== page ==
For a third successive month, services are seemingly set to outperform the manufacturing sector – constrained by supply issues which continued to restrict growth.

Notably, Services PMI rose to 56.6 from 54.6 in the previous month, and above market expectations of 53.5, preliminary estimates showed. On the back of slightly stronger inflows of new business, output growth accelerated from October's six-month low. From the employment front, the pace of job creation proved strong overall while backlogs of work increased at an elevated pace. Inflationary pressures persisted with input and output costs rising at record rates.

Finally, optimism about the outlook sank to a ten-month low amid lingering supply constraints and renewed coronavirus worries.

Inflationary pressures set to persist

In November, Eurozone consumer price inflation is expected to accelerate to 4.9 per cent year-on-year, from 4.1 per cent in the previous month, and above market estimates of 4.5 per cent. The rate of inflation would be the highest since July 1991, and well above the European Central Bank (ECB) target of 2.0 per cent.

Energy cost should rise sharply, followed by solid increases in prices of services, non-energy industrial goods, and food, alcohol & tobacco. Price increases in Europe's largest economies accelerated to multi-year highs, with sharp rates being recorded in Germany, Spain, Italy, and France.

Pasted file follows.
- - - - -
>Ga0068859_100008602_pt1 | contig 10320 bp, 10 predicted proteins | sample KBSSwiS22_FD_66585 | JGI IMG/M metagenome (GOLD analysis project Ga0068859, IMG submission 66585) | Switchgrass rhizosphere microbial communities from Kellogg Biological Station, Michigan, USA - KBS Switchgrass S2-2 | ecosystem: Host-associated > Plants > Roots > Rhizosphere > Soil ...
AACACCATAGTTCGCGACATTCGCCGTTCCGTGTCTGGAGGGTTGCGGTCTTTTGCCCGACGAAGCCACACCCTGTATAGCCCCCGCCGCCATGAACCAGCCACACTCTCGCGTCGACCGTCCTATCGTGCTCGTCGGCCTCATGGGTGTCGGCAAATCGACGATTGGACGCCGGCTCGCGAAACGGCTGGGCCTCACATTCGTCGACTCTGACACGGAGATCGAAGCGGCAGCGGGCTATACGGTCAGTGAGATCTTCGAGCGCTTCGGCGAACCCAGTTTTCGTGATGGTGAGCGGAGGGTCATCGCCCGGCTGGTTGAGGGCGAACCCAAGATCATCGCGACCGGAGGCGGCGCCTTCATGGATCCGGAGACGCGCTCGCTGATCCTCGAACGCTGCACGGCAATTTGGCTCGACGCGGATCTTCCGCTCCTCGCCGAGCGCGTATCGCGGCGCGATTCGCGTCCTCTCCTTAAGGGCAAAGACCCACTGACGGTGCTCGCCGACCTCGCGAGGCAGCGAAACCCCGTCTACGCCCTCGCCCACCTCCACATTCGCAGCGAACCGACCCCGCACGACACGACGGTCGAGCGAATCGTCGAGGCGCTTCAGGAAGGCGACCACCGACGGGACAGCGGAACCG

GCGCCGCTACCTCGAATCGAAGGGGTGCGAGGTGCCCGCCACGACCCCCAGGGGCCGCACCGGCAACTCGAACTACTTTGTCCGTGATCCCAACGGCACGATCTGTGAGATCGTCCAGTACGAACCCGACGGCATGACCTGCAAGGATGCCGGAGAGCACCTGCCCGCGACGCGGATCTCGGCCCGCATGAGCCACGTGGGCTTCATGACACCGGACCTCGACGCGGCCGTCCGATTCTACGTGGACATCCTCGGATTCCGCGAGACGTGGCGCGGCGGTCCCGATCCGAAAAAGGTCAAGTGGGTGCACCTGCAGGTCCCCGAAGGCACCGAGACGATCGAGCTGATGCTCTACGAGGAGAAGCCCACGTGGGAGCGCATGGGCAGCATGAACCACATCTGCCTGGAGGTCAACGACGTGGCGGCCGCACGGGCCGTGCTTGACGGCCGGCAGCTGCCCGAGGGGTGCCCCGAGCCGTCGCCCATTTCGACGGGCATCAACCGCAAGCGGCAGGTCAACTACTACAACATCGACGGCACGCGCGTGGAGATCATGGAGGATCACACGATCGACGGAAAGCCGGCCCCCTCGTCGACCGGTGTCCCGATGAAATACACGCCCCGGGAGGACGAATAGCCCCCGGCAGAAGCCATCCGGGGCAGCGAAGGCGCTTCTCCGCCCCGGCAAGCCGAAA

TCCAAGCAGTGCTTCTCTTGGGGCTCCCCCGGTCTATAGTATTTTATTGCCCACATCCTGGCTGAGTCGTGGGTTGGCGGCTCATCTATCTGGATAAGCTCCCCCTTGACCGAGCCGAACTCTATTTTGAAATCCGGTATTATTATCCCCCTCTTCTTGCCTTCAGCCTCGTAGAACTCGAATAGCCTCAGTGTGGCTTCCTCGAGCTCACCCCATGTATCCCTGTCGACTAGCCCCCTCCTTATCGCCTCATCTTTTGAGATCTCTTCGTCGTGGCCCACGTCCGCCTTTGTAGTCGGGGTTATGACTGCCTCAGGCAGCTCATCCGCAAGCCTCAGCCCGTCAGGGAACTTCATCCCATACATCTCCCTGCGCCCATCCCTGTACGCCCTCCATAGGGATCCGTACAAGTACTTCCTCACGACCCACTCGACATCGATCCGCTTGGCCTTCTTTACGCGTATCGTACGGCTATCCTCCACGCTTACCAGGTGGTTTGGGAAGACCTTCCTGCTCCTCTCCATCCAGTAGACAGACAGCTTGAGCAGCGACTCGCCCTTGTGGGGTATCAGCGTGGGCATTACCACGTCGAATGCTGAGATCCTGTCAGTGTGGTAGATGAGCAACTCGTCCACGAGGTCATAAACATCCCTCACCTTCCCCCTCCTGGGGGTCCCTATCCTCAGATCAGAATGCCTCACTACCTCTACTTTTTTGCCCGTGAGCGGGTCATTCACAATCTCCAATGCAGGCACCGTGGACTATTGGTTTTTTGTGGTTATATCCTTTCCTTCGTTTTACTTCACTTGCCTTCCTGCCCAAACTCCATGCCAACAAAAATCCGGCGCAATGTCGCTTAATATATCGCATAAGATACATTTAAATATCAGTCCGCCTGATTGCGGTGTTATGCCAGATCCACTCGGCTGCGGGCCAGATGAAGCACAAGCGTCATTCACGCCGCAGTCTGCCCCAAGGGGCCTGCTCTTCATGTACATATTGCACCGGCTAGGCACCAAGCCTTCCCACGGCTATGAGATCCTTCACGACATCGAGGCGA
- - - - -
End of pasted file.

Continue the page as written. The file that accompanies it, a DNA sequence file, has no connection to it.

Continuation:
A rise in infections may cloud economic outlook

Albeit noting a slight deceleration in the pace of expansion, economic data in the Euro area has largely been optimistic. Concerns surrounding the coronavirus pandemic, notably following a surge in infections across Europe, have however mounted. A rise in infections led governments once more to re-think the way forward and impose stricter rules to mitigate the spread and not to overwhelm hospitals.

The seriousness of the current coronavirus wave and economic impact set to prevail remain as things stand remain unknown. Countries will anxiously await more concrete information, on the new mutation variant. Its seriousness and risk it poses on the health front will be crucial in dictating the path going forward.

Indeed, should the need for further mitigation measures arise, the Euro Area economy may possibly, once more, falter. The rate of expansion of leading indicators, notably PMI data – a useful gauge of economic health in the two key sectors, already showing signs of normalisation as supply issues weighed on, may further ease.

A rise in infections may, once more, threaten to further increase supply issues while simultaneously divert spending from services to consumer goods. This, worsening the supply-demand imbalance.

Disclaimer: This article was written by Christopher Cutajar, Credit Analyst at Calamatta Cuschieri. The article is issued by Calamatta Cuschieri Investment Services Ltd and is licensed to conduct investment services business under the Investments Services Act by the MFSA and is also registered as a Tied Insurance Intermediary under the Insurance Distribution Act 2018.